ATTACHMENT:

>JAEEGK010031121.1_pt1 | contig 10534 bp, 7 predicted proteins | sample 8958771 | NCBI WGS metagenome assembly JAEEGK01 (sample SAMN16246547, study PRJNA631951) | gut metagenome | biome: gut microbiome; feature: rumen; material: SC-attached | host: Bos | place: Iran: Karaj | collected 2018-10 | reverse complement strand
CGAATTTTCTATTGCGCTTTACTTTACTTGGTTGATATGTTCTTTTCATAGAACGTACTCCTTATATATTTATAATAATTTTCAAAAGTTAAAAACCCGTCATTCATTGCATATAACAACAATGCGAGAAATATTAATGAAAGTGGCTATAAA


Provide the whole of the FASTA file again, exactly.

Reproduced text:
>JAEEGK010031121.1_pt1 | contig 10534 bp, 7 predicted proteins | sample 8958771 | NCBI WGS metagenome assembly JAEEGK01 (sample SAMN16246547, study PRJNA631951) | gut metagenome | biome: gut microbiome; feature: rumen; material: SC-attached | host: Bos | place: Iran: Karaj | collected 2018-10 | reverse complement strand
CGAATTTTCTATTGCGCTTTACTTTACTTGGTTGATATGTTCTTTTCATAGAACGTACTCCTTATATATTTATAATAATTTTCAAAAGTTAAAAACCCGTCATTCATTGCATATAACAACAATGCGAGAAATATTAATGAAAGTGGCTATAAA